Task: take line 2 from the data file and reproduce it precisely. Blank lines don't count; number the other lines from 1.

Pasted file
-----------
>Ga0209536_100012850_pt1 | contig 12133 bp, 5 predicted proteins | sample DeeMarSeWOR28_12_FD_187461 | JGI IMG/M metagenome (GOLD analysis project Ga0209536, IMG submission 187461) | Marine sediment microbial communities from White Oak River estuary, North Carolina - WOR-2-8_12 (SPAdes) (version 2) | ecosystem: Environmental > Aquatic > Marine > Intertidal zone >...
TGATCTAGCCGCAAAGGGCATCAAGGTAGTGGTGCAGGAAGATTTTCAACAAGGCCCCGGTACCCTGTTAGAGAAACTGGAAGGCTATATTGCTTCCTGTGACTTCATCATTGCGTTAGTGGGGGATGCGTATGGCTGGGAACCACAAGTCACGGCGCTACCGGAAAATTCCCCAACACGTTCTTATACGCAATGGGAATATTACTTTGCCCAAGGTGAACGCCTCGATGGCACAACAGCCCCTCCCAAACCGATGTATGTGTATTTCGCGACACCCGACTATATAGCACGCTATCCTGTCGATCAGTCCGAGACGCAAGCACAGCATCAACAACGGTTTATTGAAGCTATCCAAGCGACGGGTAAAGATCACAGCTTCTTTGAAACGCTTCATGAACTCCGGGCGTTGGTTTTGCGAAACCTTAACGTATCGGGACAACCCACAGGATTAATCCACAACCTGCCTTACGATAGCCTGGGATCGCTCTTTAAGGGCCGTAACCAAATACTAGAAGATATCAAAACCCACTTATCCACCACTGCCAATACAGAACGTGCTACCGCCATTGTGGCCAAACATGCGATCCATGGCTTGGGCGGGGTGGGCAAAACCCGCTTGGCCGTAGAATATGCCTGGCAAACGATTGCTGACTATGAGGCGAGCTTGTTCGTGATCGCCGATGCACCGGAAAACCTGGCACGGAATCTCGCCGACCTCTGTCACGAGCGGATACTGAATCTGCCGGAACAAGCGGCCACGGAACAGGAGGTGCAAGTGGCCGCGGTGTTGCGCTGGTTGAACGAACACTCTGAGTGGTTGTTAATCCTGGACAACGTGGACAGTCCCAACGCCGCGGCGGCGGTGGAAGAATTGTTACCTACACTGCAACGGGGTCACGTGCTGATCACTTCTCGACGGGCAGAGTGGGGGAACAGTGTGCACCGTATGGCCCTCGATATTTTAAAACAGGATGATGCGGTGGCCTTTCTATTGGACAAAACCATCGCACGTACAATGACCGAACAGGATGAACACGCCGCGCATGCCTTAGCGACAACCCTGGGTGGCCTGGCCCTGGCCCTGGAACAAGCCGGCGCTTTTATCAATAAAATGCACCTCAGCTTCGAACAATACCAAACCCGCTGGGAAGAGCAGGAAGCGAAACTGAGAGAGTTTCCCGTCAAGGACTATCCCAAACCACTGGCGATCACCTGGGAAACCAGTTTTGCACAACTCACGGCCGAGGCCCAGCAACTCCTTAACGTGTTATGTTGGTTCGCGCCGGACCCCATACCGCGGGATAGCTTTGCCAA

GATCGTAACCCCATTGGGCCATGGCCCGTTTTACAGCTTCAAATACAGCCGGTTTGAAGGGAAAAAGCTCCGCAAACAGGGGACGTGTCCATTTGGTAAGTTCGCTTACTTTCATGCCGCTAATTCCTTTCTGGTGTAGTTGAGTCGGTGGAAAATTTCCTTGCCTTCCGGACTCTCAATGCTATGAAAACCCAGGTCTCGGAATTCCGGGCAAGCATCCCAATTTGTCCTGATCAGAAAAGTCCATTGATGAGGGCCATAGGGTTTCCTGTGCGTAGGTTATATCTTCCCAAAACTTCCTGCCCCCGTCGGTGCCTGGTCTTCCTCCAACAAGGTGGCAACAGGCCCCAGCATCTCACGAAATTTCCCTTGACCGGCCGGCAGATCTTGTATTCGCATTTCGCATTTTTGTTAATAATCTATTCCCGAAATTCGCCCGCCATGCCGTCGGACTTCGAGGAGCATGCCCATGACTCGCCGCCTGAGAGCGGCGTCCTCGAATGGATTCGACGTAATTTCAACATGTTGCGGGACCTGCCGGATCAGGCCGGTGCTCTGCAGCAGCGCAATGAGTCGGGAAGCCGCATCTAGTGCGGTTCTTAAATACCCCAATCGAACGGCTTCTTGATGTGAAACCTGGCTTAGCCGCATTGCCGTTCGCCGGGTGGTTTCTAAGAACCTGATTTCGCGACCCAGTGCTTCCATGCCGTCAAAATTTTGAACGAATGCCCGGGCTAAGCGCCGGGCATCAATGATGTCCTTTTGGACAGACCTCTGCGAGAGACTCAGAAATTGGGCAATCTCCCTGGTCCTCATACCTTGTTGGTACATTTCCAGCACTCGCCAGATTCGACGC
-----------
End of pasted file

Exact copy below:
TGATCTAGCCGCAAAGGGCATCAAGGTAGTGGTGCAGGAAGATTTTCAACAAGGCCCCGGTACCCTGTTAGAGAAACTGGAAGGCTATATTGCTTCCTGTGACTTCATCATTGCGTTAGTGGGGGATGCGTATGGCTGGGAACCACAAGTCACGGCGCTACCGGAAAATTCCCCAACACGTTCTTATACGCAATGGGAATATTACTTTGCCCAAGGTGAACGCCTCGATGGCACAACAGCCCCTCCCAAACCGATGTATGTGTATTTCGCGACACCCGACTATATAGCACGCTATCCTGTCGATCAGTCCGAGACGCAAGCACAGCATCAACAACGGTTTATTGAAGCTATCCAAGCGACGGGTAAAGATCACAGCTTCTTTGAAACGCTTCATGAACTCCGGGCGTTGGTTTTGCGAAACCTTAACGTATCGGGACAACCCACAGGATTAATCCACAACCTGCCTTACGATAGCCTGGGATCGCTCTTTAAGGGCCGTAACCAAATACTAGAAGATATCAAAACCCACTTATCCACCACTGCCAATACAGAACGTGCTACCGCCATTGTGGCCAAACATGCGATCCATGGCTTGGGCGGGGTGGGCAAAACCCGCTTGGCCGTAGAATATGCCTGGCAAACGATTGCTGACTATGAGGCGAGCTTGTTCGTGATCGCCGATGCACCGGAAAACCTGGCACGGAATCTCGCCGACCTCTGTCACGAGCGGATACTGAATCTGCCGGAACAAGCGGCCACGGAACAGGAGGTGCAAGTGGCCGCGGTGTTGCGCTGGTTGAACGAACACTCTGAGTGGTTGTTAATCCTGGACAACGTGGACAGTCCCAACGCCGCGGCGGCGGTGGAAGAATTGTTACCTACACTGCAACGGGGTCACGTGCTGATCACTTCTCGACGGGCAGAGTGGGGGAACAGTGTGCACCGTATGGCCCTCGATATTTTAAAACAGGATGATGCGGTGGCCTTTCTATTGGACAAAACCATCGCACGTACAATGACCGAACAGGATGAACACGCCGCGCATGCCTTAGCGACAACCCTGGGTGGCCTGGCCCTGGCCCTGGAACAAGCCGGCGCTTTTATCAATAAAATGCACCTCAGCTTCGAACAATACCAAACCCGCTGGGAAGAGCAGGAAGCGAAACTGAGAGAGTTTCCCGTCAAGGACTATCCCAAACCACTGGCGATCACCTGGGAAACCAGTTTTGCACAACTCACGGCCGAGGCCCAGCAACTCCTTAACGTGTTATGTTGGTTCGCGCCGGACCCCATACCGCGGGATAGCTTTGCCAA